Competitive Research

Competitive Research

From SES NYC 2005 | Return to Table of Contents

The competitive research session is on the subject of how to seek out your competitors’ listings, understand their methodology for success and leverage it for your own efforts.Moderator Detlev Johnson takes us all back with a description of the old “leapfrog technique” used to rank higher at Infoseek’s search engine back in 1995. He then introduces the four panel members; Alan Dick of Vintage Bath & Tubs, David Williams from 360i, Cam Baizer from and Bill Tancer of Hitwise.

Alan Dick, the founder of Vintage Bath & Tubs, begins the session by discussing his company’s background and success online. He makes several well-received jokes about “selling crappers” when his mother wanted him to be a lawyer, then goes into his slides on competitive research techniques.

He mentions:

  • Alexa – The “people also visit” list of websites
  • Fagan Finder and Copyscape – Used to prevent content plagiarism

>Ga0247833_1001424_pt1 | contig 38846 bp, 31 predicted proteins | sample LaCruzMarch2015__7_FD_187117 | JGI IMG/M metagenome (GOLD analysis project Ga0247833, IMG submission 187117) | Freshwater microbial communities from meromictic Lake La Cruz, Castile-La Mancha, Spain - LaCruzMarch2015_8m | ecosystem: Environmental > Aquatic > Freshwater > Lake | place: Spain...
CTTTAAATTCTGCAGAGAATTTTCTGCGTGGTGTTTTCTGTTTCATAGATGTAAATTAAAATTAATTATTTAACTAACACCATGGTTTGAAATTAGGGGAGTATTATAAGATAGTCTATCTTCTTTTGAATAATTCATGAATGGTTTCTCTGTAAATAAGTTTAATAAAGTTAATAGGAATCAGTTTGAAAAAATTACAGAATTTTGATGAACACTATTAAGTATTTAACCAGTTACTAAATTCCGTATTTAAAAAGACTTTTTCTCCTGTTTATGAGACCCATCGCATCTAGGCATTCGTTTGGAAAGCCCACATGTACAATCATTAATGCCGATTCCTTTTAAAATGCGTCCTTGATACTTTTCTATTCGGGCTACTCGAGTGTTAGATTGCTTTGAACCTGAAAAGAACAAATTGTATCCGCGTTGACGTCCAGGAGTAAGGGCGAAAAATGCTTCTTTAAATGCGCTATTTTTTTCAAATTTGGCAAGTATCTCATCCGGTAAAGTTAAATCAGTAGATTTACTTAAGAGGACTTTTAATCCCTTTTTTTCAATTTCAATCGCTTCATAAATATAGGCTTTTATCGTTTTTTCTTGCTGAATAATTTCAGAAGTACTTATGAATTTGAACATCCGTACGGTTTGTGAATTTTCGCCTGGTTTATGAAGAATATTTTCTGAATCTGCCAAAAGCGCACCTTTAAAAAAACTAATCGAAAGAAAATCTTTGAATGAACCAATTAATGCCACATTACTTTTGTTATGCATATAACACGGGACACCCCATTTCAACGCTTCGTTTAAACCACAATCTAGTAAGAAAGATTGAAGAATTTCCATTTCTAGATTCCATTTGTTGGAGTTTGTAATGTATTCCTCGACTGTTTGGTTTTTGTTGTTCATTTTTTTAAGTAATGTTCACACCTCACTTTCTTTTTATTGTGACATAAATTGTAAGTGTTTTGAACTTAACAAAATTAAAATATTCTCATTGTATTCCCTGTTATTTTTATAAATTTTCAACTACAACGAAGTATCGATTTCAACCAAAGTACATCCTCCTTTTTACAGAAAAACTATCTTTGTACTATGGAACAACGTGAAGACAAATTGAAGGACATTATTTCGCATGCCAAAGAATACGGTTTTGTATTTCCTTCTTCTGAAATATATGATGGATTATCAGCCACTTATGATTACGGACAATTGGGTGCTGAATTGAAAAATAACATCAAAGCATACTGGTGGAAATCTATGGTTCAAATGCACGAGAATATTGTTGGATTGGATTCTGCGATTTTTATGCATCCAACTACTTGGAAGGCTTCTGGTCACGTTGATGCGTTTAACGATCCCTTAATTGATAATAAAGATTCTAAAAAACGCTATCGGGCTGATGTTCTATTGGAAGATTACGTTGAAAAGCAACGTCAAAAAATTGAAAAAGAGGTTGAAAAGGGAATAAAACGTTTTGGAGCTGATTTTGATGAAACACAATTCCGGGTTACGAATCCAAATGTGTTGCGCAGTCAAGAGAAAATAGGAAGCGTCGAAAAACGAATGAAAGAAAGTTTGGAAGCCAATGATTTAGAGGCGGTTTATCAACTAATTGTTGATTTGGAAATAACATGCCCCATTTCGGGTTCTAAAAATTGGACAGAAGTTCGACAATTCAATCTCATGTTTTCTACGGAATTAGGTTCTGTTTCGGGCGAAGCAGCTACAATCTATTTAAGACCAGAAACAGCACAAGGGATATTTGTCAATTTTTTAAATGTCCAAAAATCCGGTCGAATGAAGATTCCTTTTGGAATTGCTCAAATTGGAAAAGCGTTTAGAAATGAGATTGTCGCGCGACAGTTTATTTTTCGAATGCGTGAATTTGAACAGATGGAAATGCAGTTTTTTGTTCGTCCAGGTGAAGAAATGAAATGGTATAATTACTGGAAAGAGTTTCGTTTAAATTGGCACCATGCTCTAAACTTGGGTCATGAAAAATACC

• – To look at the old snapshots of your competitors’ sites, sales, etc.
  • PPC Ads – To see how much they are paying for which terms, ad copy, etc.
  • Froogle Feed – To price and product compare
  • DMOZ – To see what sites are listed in your category
  • MarketLeap – Link Analysis Tool
  • Ebay – Feedback from Users to judge how many sales are made; recommends a 1 to 2 ratio to find # of sales. So for each piece of feedback, you can surmise that the seller made 2 additional sales. This can also be used to see what their customers are saying about their products.
  • CareerBuilder – To check what types of HR acquisitions competitors are making
  • Feedster – See what they are saying and have said through the company blog

Next up is David Williams of 360i. David has a short introduction piece, then jumps right in to his slides on research tactics.

He discusses:

  • Hitwise – as a research tool
  • Looking at competitors’ sites to see if they are “SEO Challenged” or “Conversion Challenged”
  • Check the average number of page views per visitor (available through Hitwise on sites they monitor). David notes that this is a strong metric for e-commerce.
  • Suggests the OptiLink Tool for SEO